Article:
The next data source you may have in your organisation also comes from Microsoft Exchange Server. If you use Exchange Server to book meeting rooms then this can be mined. As always what can be accessed will depend on your organisations privacy policies. In the organisation I describe here I have access to the calendars for well over half of the meeting rooms using my standard authentication credentials because I am allowed to book meetings in these rooms. Through the room calendar I can also see when other people have booked meetings; it’s not possible to see the meeting subject but it is possible to see a list of attendees. Unlike email I have accessed the meeting room calendars through the Exchange Server API; this is described by a number of others so I won’t reproduce it here, search for ‘Microsoft.Exchange.WebServices’ and ‘GetRoomLists’.
Meetings differ from email in that they are a many-to-many event rather than on-to-many. There will be a meeting organiser but this is often a PA so I do not give any special meaning to them. Just as with email I prefer to load data into a relational database first, the table structure is shown, below.
You’ll notice that the table attend_meeting has a field ‘score’; this table has an entry for every pair of attendees at the meeting but how to give each pair a score? Starting with the premise that a two-person meeting means each person is receiving the full attention of the other I need to find a way to reduce this score as the number of attendees increased and I found the following seemed to be a good fit:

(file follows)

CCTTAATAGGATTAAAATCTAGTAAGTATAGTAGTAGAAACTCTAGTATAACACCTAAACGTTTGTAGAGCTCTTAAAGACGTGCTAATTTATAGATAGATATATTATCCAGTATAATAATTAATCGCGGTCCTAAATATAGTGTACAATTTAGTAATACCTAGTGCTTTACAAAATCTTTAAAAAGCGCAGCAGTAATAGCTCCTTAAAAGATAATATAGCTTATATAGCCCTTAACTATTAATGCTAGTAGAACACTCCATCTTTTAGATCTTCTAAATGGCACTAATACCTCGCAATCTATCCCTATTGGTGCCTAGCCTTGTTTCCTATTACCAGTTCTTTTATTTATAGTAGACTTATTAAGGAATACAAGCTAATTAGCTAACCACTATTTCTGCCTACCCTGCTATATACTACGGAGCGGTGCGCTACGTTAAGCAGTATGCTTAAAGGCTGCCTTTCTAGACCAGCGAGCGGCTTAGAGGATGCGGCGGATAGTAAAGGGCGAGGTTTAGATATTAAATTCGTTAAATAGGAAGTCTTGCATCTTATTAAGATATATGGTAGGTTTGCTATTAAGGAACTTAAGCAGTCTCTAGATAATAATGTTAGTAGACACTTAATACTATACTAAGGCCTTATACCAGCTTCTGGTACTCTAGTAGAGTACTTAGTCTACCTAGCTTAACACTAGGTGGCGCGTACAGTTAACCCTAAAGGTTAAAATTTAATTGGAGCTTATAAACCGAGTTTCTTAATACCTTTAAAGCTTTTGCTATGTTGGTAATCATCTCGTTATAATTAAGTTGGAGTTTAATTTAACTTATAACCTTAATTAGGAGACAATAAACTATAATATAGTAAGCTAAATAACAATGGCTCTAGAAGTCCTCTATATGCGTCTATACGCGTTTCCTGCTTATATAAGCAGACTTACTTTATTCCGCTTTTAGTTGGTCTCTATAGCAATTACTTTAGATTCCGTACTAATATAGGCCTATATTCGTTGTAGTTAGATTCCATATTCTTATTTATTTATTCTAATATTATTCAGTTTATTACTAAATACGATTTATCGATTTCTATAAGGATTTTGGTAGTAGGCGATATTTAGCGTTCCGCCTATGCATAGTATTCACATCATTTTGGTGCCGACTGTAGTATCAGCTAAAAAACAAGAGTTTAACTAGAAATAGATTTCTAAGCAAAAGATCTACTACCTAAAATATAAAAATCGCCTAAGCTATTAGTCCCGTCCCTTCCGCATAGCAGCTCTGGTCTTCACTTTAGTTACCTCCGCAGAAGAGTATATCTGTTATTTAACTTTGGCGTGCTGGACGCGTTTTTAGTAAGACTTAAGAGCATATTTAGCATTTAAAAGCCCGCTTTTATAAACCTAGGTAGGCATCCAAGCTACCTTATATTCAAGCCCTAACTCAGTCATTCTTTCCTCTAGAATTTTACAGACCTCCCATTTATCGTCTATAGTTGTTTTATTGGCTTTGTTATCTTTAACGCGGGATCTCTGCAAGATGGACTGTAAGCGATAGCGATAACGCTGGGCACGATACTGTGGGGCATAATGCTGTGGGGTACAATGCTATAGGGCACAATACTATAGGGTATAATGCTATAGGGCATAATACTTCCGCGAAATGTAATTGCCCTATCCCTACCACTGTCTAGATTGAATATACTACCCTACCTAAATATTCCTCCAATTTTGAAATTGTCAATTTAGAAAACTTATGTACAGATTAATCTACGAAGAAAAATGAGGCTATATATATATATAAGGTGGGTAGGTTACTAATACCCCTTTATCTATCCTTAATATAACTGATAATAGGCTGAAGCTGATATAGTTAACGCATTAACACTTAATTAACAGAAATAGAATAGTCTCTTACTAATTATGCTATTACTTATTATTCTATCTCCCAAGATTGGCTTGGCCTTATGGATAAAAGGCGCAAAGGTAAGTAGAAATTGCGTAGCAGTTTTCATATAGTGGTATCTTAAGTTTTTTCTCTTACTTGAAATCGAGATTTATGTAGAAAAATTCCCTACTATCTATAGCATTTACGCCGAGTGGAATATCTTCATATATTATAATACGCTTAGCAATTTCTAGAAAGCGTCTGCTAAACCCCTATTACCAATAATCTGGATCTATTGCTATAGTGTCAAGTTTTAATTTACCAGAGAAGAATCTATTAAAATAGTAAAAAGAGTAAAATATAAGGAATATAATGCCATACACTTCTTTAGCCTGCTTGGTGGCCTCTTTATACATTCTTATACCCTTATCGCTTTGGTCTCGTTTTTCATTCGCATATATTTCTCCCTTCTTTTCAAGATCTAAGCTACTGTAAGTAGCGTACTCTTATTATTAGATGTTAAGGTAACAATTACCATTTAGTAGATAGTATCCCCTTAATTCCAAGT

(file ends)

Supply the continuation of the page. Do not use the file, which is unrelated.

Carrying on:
score = minutes / ( n * ( n -1 ) / 2 ) where n = number of attendees
The table below shows the scores for a 60 minute meeting
Attendees, x=(n * (n -1)) / 2, minutes/x
2 1 60
3 3 20
4 6 10
5 10 6
6 15 4
7 21 3
8 28 2
9 36 2
10 45 1
After 10 attendees the score is always set to 1
I found an interesting discussion of Dunbar’s Number in ‘Connected: The Amazing Power of Social Networks’ by Nicholas Christakis which suggests the maximum effective meeting size is 3.8 (OK let’s call it 4) which seems to support the fairly rapid degradation of the importance of a meeting (as a social network building tool) when the number of attendees increases. If you check out the book at Amazon http://www.amazon.co.uk/dp/0007303602/ and look at the preview you’ll see the discussion on page 249.